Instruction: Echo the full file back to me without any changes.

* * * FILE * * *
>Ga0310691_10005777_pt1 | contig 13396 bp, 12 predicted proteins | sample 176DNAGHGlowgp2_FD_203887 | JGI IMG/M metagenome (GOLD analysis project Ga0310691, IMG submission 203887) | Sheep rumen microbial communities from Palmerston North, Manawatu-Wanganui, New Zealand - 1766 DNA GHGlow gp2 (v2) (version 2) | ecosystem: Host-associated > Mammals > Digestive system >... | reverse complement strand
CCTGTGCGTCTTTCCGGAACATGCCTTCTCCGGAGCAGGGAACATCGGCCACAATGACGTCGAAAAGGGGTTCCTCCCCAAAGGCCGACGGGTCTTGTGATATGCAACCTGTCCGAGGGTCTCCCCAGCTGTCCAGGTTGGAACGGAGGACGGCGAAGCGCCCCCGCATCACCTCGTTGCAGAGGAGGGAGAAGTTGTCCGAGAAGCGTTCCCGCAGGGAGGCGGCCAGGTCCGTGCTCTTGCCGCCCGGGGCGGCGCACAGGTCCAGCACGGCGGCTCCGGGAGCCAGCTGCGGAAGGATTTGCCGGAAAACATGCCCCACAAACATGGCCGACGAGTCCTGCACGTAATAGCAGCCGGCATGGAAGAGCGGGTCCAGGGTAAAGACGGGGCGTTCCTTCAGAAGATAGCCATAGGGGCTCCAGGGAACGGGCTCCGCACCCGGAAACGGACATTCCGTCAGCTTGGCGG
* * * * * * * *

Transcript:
>Ga0310691_10005777_pt1 | contig 13396 bp, 12 predicted proteins | sample 176DNAGHGlowgp2_FD_203887 | JGI IMG/M metagenome (GOLD analysis project Ga0310691, IMG submission 203887) | Sheep rumen microbial communities from Palmerston North, Manawatu-Wanganui, New Zealand - 1766 DNA GHGlow gp2 (v2) (version 2) | ecosystem: Host-associated > Mammals > Digestive system >... | reverse complement strand
CCTGTGCGTCTTTCCGGAACATGCCTTCTCCGGAGCAGGGAACATCGGCCACAATGACGTCGAAAAGGGGTTCCTCCCCAAAGGCCGACGGGTCTTGTGATATGCAACCTGTCCGAGGGTCTCCCCAGCTGTCCAGGTTGGAACGGAGGACGGCGAAGCGCCCCCGCATCACCTCGTTGCAGAGGAGGGAGAAGTTGTCCGAGAAGCGTTCCCGCAGGGAGGCGGCCAGGTCCGTGCTCTTGCCGCCCGGGGCGGCGCACAGGTCCAGCACGGCGGCTCCGGGAGCCAGCTGCGGAAGGATTTGCCGGAAAACATGCCCCACAAACATGGCCGACGAGTCCTGCACGTAATAGCAGCCGGCATGGAAGAGCGGGTCCAGGGTAAAGACGGGGCGTTCCTTCAGAAGATAGCCATAGGGGCTCCAGGGAACGGGCTCCGCACCCGGAAACGGACATTCCGTCAGCTTGGCGG